Best answer: I have to disagree with bac. Water rise wouldn't be very rapid, and previous occupants would have plenty of time to pack and move. They aren't going to leave behind anything valuable and portable.

I think that depends. I picture sea level rise having the largest impact during storm inundation or dams breaking like with Katrina. In which case, folks wouldn't have that much time, and might be more likely to leave behind some pricey belongings. Check out the National Climate Assessment for some inspiration.
posted by Toddles at 11:19 AM on March 7, 2015 [1 favorite]

Best answer: If I recall correctly, there are some chapters in Kim Stanley Robinson's Mars trilogy (I'm not sure which book, but probably the second or perhaps the third) that deal with this topic, i.e., scavenging from cities flooded due to rising sea levels.
posted by Conrad Cornelius o'Donald o'Dell at 12:03 PM on March 7, 2015

Best answer: How about you look for items that would have sentimental significance to the former owners - photo albums, art, jewelry. You could then create an online database and sell them online (if there is still an "online") to the former occupants who presumably now live further inland. If there is no "online", you could drag your post-apocalyptic cart through the vast refugee camps and loudly advertise the neighborhoods that you looted that day to find the former owners.
posted by Salvor Hardin at 12:45 PM on March 7, 2015 [1 favorite]

Best answer: Porn?
posted by univac at 1:00 PM on March 7, 2015

Best answer: Yeah, I hit up a room full of climate scientists (all complete strangers to me) with the question "Did Kim Stanley Robinson do his research? Is the depiction of the rate of inundation of coastal cities after the Antarctic ice sheet thing in the Mars trilogy accurate?" The immediate answer, as in not even a pause to think about it, was about eight voices chorusing "Yes."

I think maybe they'd heard that question before.

Edit: Said rate of inundation was approx 12 meters in a space of some weeks, I think.
posted by BrunoLatourFanclub at 1:19 PM on March 7, 2015 [3 favorites]

Best answer: This is such an interesting question. One thought- here in the DC metro area, there is a high concentration of apartment buildings that feature an in-unit washer and dryer combo unit.

In Arlington/Alexandria alone, there are: 1) A good number of these high-rise units that would not be severely damaged by water; and 2) Whether the sea level rise happened slowly or quickly, the washer/dryer unit is too bulky and impractical to carry (or bolted to the unit floor), compared to more important items like medicine and weapons.

Here is a link showing a number of ways to repurpose a washing machine, including- making a fire pit, using it as a planter, and building an off-grid, energy-generating machine. All very valuable in chaotic, post-apocalyptic world.
posted by invisible ink at 4:51 PM on March 7, 2015 [3 favorites]

Of course, how your character will retrieve the washer/dryer is another logistical matter in itself. That's where your creative genius will have to come into play:)
posted by invisible ink at 4:58 PM on March 7, 2015

Best answer: And keep in mind that even though only a portion of the building is under water, the upper floors will be much mor susceptible to mold. So if the first floor is submerged, everything on the second will be totally ruined by moisture, with the damage lessening the higher you go. But not lessening much, the mold will grow upwards.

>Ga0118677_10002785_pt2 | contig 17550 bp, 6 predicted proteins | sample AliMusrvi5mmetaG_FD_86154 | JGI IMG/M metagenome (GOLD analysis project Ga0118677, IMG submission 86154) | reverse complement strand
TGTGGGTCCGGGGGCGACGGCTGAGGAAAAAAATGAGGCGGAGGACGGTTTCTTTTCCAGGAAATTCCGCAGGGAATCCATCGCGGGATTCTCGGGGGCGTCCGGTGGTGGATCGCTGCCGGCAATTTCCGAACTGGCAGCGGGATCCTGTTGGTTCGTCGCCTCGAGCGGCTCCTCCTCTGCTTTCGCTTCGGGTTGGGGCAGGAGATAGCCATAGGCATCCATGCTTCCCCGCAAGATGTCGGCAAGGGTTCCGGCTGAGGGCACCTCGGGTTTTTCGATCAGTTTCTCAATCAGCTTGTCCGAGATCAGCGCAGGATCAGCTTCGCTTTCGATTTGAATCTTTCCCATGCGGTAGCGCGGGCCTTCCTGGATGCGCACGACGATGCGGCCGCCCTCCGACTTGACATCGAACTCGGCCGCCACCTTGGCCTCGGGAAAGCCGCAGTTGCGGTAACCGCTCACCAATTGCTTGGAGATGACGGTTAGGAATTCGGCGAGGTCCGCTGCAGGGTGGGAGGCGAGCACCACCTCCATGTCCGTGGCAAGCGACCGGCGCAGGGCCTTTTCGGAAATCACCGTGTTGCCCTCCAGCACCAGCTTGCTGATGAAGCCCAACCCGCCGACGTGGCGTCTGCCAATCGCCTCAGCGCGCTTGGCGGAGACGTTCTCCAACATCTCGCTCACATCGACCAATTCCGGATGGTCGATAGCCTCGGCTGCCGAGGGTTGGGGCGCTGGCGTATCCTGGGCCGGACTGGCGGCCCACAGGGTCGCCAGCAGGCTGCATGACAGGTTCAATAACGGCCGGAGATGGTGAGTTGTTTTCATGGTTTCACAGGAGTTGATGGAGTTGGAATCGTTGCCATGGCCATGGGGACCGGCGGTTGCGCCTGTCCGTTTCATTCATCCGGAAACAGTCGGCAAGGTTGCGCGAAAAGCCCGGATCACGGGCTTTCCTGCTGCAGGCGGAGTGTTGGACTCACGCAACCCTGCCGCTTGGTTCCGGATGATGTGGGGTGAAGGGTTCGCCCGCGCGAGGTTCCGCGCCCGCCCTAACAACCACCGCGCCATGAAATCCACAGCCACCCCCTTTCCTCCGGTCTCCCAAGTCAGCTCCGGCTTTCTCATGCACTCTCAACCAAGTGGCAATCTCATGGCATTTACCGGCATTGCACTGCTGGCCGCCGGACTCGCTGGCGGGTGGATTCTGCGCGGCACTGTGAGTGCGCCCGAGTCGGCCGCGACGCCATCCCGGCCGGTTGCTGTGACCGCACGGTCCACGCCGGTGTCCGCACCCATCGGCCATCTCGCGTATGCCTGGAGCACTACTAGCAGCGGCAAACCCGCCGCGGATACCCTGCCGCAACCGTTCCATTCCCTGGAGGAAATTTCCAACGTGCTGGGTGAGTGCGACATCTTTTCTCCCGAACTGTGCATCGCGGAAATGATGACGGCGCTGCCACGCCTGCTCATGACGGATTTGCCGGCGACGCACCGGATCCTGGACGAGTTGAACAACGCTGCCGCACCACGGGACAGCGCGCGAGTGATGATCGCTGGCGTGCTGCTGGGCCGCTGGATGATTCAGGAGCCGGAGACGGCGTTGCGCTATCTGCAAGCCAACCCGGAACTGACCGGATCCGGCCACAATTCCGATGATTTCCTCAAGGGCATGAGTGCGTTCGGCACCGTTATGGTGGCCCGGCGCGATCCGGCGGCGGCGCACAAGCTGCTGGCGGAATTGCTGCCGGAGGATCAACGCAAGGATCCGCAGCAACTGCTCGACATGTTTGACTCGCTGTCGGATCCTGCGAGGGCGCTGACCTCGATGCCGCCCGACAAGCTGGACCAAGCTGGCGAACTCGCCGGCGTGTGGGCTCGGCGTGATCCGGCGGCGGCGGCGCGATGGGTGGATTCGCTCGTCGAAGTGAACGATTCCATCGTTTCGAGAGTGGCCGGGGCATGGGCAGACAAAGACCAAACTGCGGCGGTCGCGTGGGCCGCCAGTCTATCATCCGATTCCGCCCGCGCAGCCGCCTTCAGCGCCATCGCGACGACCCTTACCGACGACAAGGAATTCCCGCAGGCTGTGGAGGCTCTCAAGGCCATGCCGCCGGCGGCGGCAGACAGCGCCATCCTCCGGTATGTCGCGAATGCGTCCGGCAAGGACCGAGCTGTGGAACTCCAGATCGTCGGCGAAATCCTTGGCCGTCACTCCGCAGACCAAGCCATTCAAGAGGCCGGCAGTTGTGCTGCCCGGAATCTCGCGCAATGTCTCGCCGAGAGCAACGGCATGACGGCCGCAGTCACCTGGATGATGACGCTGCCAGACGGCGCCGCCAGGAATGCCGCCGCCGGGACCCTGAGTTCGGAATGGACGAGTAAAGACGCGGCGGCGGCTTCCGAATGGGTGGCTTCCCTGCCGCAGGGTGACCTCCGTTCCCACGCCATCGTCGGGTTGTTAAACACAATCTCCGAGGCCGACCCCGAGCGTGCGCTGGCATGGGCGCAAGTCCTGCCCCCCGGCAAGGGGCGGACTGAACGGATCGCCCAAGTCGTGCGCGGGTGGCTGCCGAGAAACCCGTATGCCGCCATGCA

posted by raisingsand at 5:23 PM on March 7, 2015 [1 favorite]

Best answer: This is the above-mentioned Kim Stanley Robinson short story on this very topic...it centers on tourists trying to remove artworks (murals) from a submerged Venice.
posted by daisystomper at 9:18 PM on March 7, 2015

Best answer: That depends on what is valuable to the future society. Copper wire is only useful if you're building electric circuits. The future society might have no use for such things. Otherwise, building materials like concrete might become very valuable for constructing bridges, monuments, and other large structures.
posted by deathpanels at 9:21 PM on March 7, 2015

Response by poster: oh man this is such food for thought. thanks so much, everybody
posted by angrycat at 4:20 AM on March 8, 2015

Best answer: I would expect it depends on different post-apocalyptic stages, but items of higher importance for self-survival would be fuel/petrol, batteries or energy sources to run vehicles, tools possibly weapons and of course food. "Things We Didn't See Coming" by Steven Amsterdamn was a pretty good read in regards to this theme.
posted by Under the Sea at 4:35 AM on March 8, 2015 [1 favorite]

Best answer: Yeah, I'll second porn, if you're talking about a post-apocalyptic scenario. (Though in that case, it'd be easier to salvage non-flooded zones for almost anything of value.) This comment from a legendary old thread still amuses me and is very wise!
posted by Conrad Cornelius o'Donald o'Dell at 8:49 AM on March 8, 2015 [1 favorite]

Best answer: Depending on the weather severity, rapidity of water rise, and subsequent post-apocalypticness of your scenario, how about boats?
posted by deludingmyself at 10:21 AM on March 8, 2015

Best answer: And boat-related things, for that matter. Any major coastline with harbors is going to have a ton of leisure boats, both powered and unpowered, plus things like life jackets, fishing gear, sails, rope, waterproof jackets, oars, nets, etc. You'd find some of that in a general sporting goods store, but you'd find a lot more at a specialty store near a dock or a shed on a dock. Or washing around or up on the new shoreline, after a fast flood event.

I would think small sailboats with outboard motors might be extremely useful for salvage operations, because they'd give you a lot more access to the shoreline and to areas now covered by water, and they'd be prone to scarcity because both rising sea levels or an extreme weather event would mess them up something serious.
posted by deludingmyself at 10:29 AM on March 8, 2015 [1 favorite]

Best answer: Another fictional book that deals with a similar situation is Sand by Hugh Howey. Obviously it deals with rising sand not water but the book focuses on sand divers who scavenge from skyscrapers and so on.
posted by poxandplague at 12:30 AM on March 9, 2015